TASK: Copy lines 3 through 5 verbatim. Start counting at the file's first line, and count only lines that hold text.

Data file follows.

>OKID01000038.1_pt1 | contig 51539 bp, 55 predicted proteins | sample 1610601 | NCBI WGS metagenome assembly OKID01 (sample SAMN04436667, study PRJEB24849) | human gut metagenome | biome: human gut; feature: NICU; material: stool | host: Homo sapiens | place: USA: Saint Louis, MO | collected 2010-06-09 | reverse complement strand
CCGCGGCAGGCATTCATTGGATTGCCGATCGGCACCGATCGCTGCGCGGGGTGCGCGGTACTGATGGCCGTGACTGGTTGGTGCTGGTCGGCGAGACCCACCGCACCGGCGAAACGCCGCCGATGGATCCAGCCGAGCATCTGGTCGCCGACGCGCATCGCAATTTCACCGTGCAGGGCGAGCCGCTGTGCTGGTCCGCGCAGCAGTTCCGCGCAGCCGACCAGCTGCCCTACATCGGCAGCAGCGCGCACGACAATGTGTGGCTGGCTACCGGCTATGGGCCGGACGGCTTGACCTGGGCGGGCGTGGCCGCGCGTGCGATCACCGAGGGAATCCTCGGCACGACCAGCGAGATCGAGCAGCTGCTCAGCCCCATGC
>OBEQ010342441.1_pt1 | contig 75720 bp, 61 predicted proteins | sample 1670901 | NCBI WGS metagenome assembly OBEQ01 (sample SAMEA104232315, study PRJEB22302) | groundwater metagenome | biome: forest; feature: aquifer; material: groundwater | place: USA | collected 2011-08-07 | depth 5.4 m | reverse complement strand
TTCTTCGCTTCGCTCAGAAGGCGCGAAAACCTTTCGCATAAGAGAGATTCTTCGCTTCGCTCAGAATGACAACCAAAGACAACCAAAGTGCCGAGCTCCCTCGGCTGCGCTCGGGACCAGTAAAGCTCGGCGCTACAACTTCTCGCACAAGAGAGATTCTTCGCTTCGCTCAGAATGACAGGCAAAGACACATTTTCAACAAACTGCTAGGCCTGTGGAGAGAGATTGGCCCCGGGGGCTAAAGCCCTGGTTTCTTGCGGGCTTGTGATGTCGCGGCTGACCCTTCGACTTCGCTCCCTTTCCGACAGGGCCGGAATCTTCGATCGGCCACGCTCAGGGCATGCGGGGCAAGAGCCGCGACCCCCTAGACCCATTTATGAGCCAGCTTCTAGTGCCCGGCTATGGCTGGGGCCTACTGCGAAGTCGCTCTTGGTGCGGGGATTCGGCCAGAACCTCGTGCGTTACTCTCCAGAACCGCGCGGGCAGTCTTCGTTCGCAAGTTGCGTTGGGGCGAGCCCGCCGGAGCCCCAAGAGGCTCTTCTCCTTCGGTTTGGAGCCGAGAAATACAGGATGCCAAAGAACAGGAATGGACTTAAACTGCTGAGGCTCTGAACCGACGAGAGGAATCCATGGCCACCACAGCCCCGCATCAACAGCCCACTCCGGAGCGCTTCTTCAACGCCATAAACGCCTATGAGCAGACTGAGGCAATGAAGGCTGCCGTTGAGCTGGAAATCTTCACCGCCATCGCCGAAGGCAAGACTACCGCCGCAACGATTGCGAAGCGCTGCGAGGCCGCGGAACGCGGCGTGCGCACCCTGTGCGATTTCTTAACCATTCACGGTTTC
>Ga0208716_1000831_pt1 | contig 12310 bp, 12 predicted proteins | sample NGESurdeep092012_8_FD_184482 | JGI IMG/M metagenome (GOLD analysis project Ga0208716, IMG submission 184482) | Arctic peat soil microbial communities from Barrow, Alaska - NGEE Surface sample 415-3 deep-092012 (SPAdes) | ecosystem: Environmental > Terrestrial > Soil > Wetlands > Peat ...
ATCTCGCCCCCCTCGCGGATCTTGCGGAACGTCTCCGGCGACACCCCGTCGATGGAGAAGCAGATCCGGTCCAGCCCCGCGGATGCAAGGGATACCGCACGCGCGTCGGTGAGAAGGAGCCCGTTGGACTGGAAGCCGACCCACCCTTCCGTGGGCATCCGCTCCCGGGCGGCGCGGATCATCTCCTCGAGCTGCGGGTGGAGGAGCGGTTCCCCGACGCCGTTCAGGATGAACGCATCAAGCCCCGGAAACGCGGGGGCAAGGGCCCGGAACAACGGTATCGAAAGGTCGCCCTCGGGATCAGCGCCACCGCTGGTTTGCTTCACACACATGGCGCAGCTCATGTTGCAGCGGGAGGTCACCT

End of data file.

>OBEQ010342441.1_pt1 | contig 75720 bp, 61 predicted proteins | sample 1670901 | NCBI WGS metagenome assembly OBEQ01 (sample SAMEA104232315, study PRJEB22302) | groundwater metagenome | biome: forest; feature: aquifer; material: groundwater | place: USA | collected 2011-08-07 | depth 5.4 m | reverse complement strand
TTCTTCGCTTCGCTCAGAAGGCGCGAAAACCTTTCGCATAAGAGAGATTCTTCGCTTCGCTCAGAATGACAACCAAAGACAACCAAAGTGCCGAGCTCCCTCGGCTGCGCTCGGGACCAGTAAAGCTCGGCGCTACAACTTCTCGCACAAGAGAGATTCTTCGCTTCGCTCAGAATGACAGGCAAAGACACATTTTCAACAAACTGCTAGGCCTGTGGAGAGAGATTGGCCCCGGGGGCTAAAGCCCTGGTTTCTTGCGGGCTTGTGATGTCGCGGCTGACCCTTCGACTTCGCTCCCTTTCCGACAGGGCCGGAATCTTCGATCGGCCACGCTCAGGGCATGCGGGGCAAGAGCCGCGACCCCCTAGACCCATTTATGAGCCAGCTTCTAGTGCCCGGCTATGGCTGGGGCCTACTGCGAAGTCGCTCTTGGTGCGGGGATTCGGCCAGAACCTCGTGCGTTACTCTCCAGAACCGCGCGGGCAGTCTTCGTTCGCAAGTTGCGTTGGGGCGAGCCCGCCGGAGCCCCAAGAGGCTCTTCTCCTTCGGTTTGGAGCCGAGAAATACAGGATGCCAAAGAACAGGAATGGACTTAAACTGCTGAGGCTCTGAACCGACGAGAGGAATCCATGGCCACCACAGCCCCGCATCAACAGCCCACTCCGGAGCGCTTCTTCAACGCCATAAACGCCTATGAGCAGACTGAGGCAATGAAGGCTGCCGTTGAGCTGGAAATCTTCACCGCCATCGCCGAAGGCAAGACTACCGCCGCAACGATTGCGAAGCGCTGCGAGGCCGCGGAACGCGGCGTGCGCACCCTGTGCGATTTCTTAACCATTCACGGTTTC
>Ga0208716_1000831_pt1 | contig 12310 bp, 12 predicted proteins | sample NGESurdeep092012_8_FD_184482 | JGI IMG/M metagenome (GOLD analysis project Ga0208716, IMG submission 184482) | Arctic peat soil microbial communities from Barrow, Alaska - NGEE Surface sample 415-3 deep-092012 (SPAdes) | ecosystem: Environmental > Terrestrial > Soil > Wetlands > Peat ...